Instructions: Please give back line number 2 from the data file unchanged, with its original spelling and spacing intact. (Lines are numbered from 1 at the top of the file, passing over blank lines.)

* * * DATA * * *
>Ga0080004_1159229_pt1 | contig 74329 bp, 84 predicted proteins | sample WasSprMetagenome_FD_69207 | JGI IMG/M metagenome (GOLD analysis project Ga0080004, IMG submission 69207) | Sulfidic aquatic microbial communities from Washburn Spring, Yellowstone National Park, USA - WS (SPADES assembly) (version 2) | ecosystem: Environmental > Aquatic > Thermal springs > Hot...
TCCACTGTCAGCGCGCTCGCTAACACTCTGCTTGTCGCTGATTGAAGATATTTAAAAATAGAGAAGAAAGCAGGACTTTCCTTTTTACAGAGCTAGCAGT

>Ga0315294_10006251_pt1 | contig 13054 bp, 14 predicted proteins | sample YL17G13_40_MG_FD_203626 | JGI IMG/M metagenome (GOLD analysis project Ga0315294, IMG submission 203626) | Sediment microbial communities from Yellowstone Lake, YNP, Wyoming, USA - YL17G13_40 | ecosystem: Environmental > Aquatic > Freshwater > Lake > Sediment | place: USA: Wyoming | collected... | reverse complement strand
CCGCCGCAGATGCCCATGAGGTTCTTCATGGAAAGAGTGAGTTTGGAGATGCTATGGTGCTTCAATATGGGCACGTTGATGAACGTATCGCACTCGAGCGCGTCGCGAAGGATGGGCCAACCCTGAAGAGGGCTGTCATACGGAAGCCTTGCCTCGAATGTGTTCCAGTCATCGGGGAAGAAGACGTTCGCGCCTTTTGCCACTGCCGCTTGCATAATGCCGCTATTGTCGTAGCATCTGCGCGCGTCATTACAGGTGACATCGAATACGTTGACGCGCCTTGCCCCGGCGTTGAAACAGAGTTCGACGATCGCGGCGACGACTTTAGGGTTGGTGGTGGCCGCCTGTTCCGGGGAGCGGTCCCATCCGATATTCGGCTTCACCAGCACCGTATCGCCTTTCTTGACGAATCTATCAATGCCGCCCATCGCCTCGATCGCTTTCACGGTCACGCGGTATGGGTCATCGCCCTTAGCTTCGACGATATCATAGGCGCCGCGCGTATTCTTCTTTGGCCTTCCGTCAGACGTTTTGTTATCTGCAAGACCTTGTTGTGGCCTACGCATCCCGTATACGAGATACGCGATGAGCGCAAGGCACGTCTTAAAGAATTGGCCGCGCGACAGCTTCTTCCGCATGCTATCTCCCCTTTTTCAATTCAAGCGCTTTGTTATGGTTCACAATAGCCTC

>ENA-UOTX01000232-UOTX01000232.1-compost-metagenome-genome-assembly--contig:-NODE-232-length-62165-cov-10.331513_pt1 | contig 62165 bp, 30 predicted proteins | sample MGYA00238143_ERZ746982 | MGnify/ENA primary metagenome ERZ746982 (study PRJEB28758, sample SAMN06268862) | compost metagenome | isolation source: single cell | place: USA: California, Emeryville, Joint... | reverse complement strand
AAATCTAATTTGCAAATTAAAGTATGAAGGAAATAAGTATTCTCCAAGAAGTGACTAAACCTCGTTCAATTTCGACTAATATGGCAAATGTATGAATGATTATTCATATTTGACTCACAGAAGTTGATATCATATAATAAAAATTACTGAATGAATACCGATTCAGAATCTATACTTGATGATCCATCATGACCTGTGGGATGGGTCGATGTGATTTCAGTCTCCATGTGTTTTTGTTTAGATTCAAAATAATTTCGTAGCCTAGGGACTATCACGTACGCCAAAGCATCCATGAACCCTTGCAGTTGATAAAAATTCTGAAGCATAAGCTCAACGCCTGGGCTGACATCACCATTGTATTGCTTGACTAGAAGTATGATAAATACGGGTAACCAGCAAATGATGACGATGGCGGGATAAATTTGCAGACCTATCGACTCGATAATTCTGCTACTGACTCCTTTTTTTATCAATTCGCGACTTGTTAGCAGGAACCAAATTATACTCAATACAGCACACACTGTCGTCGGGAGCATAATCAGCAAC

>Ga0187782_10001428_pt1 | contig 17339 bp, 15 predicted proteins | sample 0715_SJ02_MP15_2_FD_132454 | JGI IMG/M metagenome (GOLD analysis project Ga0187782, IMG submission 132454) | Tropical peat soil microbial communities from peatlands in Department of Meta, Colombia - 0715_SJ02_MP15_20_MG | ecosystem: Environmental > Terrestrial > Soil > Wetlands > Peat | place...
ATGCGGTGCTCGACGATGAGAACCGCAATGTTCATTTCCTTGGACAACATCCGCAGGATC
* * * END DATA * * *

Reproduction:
TCCACTGTCAGCGCGCTCGCTAACACTCTGCTTGTCGCTGATTGAAGATATTTAAAAATAGAGAAGAAAGCAGGACTTTCCTTTTTACAGAGCTAGCAGT